• Of course, a trip to the "Paraguay-Brazil-Argentina" triangle with a visit to the famous Iguazú waterfalls is a must. On the way there, you pass through the shopping metropolis of Ciudad del Este. You can take the ferry from there to Puerto Iguazú in Argentina or reach Foz do Iguacú in Brazil via the Friendship Bridge.

Facts and figures of Paraguay:

Land area: 406,752 sq km
Population: Just under 7 million people, almost all of whom live east of the Rio Paraguay in the Oriente. 5-7% of the Paraguayan population are immigrants of German origin.
Capital: Asunción with about 525,000 inhabitants, almost 2 million people live in the metropolitan area.
Highest mountain: Cerro Peró at 842 m.a.s.l.
Form of government: presidential democracy
History: In pre-Columbian times, what is now Paraguay was part of the settlement area of the indigenous Guaraní tribes between the Río de la Plata and the Orinoco Delta, the Atlantic Ocean and the Andes. Today's capital Asunción was founded in 1537. In order to pacify and evangelise the indigenous population, friars of the Franciscans and later the Jesuits founded reductions in which indigenous people were to be protected from the grasp of large landowners, slave hunters and the Spanish crown. Paraguay became independent in 1811, but lost a large part of its population and territory in the Triple Alliance War (1864-1870). In the Chaco War against Bolivia from 1932 to 1935, Paraguay was victorious and thus secured extensive territories in the disputed Chaco region.
Economy: Paraguay was a purely agricultural country until the 1960s. Today, agriculture still plays an important role: 39 percent of the population works in the agricultural sector, which contributes 24.9 percent to GDP. Large landholdings still dominate the ownership structure, with about 66 % of the arable land belonging to 10 % of the population. Since the 1970s, an industrial sector has developed, contributing about 13.9 per cent to GDP in 2006. The service sector contributed the lion's share of 51.4 percent to the GDP of US$ 9.3 billion in the same year.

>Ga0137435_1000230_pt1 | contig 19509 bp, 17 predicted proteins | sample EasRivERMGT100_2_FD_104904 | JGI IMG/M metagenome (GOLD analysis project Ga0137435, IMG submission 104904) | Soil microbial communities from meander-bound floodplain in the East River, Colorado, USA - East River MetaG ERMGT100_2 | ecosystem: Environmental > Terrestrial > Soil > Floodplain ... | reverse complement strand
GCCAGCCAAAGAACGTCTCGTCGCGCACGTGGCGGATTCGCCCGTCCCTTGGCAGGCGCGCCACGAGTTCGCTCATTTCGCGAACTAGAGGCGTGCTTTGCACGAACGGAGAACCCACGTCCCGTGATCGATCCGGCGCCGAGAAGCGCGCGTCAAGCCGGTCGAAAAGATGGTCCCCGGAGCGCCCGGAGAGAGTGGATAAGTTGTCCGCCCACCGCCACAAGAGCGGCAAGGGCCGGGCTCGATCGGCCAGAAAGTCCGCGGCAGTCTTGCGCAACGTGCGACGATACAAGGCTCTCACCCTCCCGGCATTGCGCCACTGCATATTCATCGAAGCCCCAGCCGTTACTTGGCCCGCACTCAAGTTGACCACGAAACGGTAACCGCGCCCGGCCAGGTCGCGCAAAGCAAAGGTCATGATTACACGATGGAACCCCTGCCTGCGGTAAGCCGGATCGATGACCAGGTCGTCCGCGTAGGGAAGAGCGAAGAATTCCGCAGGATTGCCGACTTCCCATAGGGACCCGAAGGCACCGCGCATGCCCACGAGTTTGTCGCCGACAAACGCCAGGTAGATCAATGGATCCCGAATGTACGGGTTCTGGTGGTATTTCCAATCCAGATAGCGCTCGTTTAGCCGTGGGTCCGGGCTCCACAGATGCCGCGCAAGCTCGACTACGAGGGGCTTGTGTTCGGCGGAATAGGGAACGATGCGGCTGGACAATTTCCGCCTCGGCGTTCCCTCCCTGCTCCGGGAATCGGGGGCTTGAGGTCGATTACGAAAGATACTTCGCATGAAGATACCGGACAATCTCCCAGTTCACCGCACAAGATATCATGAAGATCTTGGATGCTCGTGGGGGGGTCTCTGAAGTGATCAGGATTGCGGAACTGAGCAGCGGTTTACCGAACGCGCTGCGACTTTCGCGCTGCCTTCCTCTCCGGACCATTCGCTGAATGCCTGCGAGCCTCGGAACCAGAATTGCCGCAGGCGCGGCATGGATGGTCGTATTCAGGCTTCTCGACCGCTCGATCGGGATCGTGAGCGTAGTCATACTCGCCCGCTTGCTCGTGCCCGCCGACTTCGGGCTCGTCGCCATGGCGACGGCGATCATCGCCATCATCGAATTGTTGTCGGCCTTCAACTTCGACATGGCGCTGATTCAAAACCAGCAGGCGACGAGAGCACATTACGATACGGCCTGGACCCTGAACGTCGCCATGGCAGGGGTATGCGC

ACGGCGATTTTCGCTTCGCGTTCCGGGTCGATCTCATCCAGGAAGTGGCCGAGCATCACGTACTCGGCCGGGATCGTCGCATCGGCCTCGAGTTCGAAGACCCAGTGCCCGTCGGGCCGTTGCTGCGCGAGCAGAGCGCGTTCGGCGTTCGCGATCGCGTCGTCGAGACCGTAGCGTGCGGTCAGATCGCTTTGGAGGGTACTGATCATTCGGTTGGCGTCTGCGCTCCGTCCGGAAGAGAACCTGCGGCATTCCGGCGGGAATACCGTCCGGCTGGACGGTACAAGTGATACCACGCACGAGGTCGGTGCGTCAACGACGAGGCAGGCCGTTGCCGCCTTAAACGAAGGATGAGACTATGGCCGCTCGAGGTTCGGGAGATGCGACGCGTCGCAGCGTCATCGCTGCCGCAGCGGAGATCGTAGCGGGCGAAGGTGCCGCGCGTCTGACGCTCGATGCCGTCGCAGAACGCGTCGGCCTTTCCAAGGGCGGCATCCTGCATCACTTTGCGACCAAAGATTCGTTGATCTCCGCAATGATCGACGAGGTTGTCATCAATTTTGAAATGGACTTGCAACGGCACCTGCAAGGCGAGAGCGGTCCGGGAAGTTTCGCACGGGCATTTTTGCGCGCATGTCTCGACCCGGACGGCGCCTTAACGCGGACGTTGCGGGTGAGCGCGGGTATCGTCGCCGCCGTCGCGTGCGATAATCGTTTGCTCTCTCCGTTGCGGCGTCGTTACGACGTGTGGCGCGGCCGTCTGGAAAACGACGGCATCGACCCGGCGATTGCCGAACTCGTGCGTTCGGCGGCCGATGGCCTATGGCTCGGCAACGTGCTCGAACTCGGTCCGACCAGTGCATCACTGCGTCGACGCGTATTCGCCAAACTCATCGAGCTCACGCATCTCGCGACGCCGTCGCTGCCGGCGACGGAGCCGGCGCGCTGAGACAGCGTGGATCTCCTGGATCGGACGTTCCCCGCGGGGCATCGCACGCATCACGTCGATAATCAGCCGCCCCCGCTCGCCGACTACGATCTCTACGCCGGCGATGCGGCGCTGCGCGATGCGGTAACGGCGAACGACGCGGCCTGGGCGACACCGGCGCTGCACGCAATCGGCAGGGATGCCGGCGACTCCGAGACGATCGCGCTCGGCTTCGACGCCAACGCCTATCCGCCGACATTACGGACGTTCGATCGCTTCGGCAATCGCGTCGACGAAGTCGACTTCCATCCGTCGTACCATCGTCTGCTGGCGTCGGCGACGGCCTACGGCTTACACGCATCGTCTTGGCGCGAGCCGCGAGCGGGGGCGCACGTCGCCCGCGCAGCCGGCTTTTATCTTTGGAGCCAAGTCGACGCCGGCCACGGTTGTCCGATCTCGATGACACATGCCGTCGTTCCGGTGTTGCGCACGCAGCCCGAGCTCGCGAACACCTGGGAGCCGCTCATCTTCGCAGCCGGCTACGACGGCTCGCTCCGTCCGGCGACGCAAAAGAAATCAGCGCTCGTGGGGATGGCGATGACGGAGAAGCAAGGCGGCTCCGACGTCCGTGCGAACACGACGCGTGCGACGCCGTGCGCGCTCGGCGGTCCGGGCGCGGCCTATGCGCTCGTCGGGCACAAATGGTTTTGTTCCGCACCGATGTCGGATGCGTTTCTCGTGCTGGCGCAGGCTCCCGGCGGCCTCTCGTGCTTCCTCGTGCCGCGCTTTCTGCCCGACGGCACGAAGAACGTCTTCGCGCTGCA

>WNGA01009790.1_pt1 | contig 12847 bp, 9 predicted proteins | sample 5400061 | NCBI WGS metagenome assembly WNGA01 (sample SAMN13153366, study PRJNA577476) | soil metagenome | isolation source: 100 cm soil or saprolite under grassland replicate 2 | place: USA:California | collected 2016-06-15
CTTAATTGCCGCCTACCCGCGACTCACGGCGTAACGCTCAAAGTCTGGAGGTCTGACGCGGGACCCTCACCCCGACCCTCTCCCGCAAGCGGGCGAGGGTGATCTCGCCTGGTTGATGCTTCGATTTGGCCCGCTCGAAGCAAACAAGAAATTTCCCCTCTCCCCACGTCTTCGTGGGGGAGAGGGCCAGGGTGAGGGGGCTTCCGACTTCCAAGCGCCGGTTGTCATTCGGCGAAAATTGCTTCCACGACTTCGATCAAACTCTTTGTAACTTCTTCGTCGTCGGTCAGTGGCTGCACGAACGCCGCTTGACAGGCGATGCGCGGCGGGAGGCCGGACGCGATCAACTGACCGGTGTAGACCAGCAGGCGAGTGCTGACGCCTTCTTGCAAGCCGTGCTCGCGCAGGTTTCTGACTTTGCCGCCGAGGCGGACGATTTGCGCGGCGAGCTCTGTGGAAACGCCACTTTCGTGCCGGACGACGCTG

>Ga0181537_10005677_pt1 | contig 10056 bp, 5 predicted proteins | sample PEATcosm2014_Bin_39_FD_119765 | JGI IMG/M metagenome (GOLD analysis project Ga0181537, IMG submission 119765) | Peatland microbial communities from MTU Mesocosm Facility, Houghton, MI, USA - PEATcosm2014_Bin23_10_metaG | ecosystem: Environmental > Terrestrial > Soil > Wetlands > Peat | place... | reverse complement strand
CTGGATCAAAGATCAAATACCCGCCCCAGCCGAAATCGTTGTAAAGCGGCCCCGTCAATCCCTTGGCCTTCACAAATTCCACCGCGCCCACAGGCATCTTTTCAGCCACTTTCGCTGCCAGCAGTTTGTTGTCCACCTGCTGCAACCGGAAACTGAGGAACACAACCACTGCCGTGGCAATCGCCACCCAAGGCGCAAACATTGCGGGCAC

Currency: Guaraní
Language: Guaraní and Spanish - often used in mixed forms
Festivals: In February there is an "offshoot" of the Brazilian carnival in Encarnacion.
In Atyra, the city's patron saint, Francis of Assisi, is commemorated with huge parades every year on 4 October.

Travelling in Paraguay:

Entry requirement: Travel documents must be valid for the duration of the stay. German nationals do not require a visa for entry and stay up to 90 days as a tourist.
Vaccinations: No compulsory vaccinations are required for direct entry from Germany. For entry from areas endangered by yellow fever, a yellow fever vaccination is mandatory for all travellers over the age of one. If you plan to stay in the southern parts of the country, a yellow fever vaccination is also medically advisable.
Climate/travelling season: Basically, the seasons are the opposite of those in Europe. Paraguay is only a few degrees south of the equator. In the north of the country, the climate is tropical; further south and east, it is exclusively subtropical. The coldest month is July, the hottest is December. Then the thermometer in the Gran Chaco climbs to over 40 degrees. The Gran Chaco is arid with very little rainfall. In Oriente, up to 2000 millimetres of precipitation fall per year. The best time to travel in Paraguay is February to May. During this time it is quite warm with little rainfall. In the months of June to September it can get quite fresh, but then it is not at all humid.
Local time: The time difference is minus 5 hours according to Central European Time (CET), during European Summer Time the time difference is minus 6 hours.


Embassy of the Republic of Paraguay
Hardenbergstraße 12 
10623 BERLIN
Tel.: +49 (30) 3199 860 
Fax: +49 (30) 3199 8617


+49 7334 959741